Monday, 18 May 2015

The Golden Peacock sets out to tell two intertwining stores, one of an American author, Rainee, craving inspiration for her difficult second novel, the other that of a young Jewish girl, Jana, separated from her family on a transport ship to England in the early days of World War II. The eventual synchronisation of these two strands of the story is well orchestrated.

The story of Jana, from exile from her native country to a farm in England, as well as the temporary renouncing of Jewish practices in order to blend into her surroundings is beautifully written and conveys a sense of inner strength that sometimes only naïve children can demonstrate.

Rainee's story is certainly less engaging than Jana's and I'm never a fan of an author as a character in a novel, it always seems somewhat incestuous and self-aggrandising. Her quest for the truth about Jana and her family is admirable and moves at a brisk pace throughout, sucking me in more than the character herself ever could. The passages about Rainee's love life feel more like an afterthought at times. She has her choice of two men and it's never clear why she picks one over the other. I feel sorry for the unfortunate fellow who took a beating for her and was discarded without so much as the courtesy of an explanation.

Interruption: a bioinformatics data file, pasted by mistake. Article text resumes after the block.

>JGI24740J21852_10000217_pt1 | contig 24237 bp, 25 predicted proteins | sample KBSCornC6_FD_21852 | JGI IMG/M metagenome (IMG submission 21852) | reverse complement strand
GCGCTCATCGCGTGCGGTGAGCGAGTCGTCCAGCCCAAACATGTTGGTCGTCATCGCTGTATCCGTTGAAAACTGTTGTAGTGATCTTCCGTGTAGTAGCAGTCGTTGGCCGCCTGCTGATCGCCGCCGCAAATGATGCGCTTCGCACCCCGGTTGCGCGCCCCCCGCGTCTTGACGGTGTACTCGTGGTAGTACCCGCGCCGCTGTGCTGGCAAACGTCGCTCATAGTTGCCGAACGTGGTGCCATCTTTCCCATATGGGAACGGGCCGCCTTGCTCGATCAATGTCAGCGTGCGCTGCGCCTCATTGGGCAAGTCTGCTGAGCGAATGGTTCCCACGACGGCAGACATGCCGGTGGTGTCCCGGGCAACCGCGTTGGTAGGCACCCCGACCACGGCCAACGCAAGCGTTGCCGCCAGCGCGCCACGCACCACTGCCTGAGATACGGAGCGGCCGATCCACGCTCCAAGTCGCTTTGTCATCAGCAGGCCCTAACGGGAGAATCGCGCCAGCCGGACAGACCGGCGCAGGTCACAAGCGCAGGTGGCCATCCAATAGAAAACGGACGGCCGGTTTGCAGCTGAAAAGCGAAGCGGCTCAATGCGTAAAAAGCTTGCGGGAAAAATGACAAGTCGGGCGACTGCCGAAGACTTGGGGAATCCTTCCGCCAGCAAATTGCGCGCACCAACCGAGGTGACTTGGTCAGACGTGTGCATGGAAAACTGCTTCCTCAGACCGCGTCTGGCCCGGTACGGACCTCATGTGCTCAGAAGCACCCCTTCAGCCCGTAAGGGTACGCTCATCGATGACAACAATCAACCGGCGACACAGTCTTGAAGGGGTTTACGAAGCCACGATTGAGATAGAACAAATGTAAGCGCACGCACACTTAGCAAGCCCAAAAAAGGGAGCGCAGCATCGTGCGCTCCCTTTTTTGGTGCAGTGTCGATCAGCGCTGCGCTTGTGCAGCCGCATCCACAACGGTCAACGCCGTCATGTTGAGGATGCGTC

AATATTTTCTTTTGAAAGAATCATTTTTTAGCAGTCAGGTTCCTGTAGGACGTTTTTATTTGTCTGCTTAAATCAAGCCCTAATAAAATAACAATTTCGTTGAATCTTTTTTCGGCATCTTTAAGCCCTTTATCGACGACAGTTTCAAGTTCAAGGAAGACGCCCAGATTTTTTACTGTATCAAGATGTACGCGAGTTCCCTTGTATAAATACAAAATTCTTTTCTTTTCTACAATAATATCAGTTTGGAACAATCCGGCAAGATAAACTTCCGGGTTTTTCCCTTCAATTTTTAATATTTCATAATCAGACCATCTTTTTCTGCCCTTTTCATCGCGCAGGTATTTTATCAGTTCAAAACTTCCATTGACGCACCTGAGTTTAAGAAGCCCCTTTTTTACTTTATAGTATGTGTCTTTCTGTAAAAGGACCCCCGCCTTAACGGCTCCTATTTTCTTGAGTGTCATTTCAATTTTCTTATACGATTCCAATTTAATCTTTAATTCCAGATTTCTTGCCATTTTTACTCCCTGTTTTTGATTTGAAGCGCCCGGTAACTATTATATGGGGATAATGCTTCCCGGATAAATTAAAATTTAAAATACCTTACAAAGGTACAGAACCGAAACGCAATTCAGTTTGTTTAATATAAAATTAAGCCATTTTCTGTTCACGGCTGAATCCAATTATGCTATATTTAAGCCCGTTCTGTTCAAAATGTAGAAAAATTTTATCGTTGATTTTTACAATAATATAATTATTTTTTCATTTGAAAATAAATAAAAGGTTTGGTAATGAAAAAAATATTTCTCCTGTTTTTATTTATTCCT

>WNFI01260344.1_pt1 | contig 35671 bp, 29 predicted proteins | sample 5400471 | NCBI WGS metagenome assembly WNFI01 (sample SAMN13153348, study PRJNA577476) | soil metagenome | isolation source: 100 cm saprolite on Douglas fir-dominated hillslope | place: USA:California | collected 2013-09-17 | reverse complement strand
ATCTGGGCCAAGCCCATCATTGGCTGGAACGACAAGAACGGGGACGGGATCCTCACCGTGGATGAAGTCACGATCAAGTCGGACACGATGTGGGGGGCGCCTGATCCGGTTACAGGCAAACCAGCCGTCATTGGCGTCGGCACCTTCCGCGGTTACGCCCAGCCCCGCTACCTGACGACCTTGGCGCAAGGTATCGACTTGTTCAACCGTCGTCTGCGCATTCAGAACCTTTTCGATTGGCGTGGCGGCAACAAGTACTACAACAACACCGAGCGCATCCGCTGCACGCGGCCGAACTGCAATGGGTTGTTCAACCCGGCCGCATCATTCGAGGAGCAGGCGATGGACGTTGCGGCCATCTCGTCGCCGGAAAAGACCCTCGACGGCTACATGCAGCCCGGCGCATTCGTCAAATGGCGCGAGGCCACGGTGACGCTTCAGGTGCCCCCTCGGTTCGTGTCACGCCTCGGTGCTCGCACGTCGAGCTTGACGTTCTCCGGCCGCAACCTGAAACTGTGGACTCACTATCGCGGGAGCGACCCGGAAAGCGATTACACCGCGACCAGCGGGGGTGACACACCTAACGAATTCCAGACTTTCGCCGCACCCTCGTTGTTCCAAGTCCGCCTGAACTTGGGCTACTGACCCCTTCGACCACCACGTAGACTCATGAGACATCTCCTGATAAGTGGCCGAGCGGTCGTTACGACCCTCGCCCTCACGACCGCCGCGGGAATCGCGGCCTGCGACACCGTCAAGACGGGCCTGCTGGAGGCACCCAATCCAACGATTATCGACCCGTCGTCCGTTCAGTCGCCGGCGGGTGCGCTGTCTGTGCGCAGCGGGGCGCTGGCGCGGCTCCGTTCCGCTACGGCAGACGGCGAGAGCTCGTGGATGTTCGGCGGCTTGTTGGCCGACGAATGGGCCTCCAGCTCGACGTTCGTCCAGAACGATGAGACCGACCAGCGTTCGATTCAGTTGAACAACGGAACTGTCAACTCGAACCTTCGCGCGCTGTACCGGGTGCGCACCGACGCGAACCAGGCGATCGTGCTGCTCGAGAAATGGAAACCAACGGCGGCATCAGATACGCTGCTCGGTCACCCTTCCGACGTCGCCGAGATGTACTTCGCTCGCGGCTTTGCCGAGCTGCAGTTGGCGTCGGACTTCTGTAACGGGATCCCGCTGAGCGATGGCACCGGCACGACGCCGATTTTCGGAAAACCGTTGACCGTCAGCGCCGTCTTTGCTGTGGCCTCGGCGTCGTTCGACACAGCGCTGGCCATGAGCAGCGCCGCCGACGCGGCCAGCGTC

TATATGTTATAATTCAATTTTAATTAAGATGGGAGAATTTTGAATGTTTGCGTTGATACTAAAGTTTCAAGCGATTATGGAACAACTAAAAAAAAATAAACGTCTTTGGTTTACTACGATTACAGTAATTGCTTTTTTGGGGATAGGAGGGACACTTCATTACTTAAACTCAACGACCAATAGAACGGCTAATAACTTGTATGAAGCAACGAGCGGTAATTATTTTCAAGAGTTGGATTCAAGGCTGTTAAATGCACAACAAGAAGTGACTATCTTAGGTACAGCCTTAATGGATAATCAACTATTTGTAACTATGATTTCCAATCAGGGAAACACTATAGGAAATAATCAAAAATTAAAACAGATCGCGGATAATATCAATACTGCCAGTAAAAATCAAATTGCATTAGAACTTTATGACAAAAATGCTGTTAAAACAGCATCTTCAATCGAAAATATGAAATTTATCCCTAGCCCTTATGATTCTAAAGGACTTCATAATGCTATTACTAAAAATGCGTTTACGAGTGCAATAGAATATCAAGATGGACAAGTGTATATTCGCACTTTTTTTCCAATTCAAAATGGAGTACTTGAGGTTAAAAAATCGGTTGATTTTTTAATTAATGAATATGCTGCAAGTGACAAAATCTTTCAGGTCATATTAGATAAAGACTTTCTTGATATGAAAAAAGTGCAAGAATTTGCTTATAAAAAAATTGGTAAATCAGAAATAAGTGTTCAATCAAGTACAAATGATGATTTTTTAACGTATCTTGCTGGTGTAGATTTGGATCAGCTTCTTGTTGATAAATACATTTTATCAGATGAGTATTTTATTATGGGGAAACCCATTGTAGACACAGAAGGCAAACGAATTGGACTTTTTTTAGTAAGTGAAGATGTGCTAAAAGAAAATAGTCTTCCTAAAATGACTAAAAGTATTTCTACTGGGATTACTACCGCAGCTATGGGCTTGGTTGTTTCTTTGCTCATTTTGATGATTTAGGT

The 'historical fiction' genre, into which this book belongs, is one that allows authors to cherry pick facts to support their storyline, sometimes to the detriment of good storytelling. I had a hard time accepting certain plot developments during Jana's time in wartime Britain, developments which could have been more thoughtfully set up with prior information or actions.

The ending, which I won't spoil, feels a little rushed and haphazardly put together, a twist too far perhaps. Any feelings the protagonist has about the outcome aren't explored fully enough for my taste. Finally, I wish I'd had the opportunity to read a little more Yiddish and hear the Golden Peacock song in full and received fewer scholarly lectures on MS by comparison.

Despite some of my misgivings, I still enjoyed this book, particularly the story of Jana. It's on the whole an interesting read and I'd have no trouble in recommending it, particularly for those who like their historical fiction.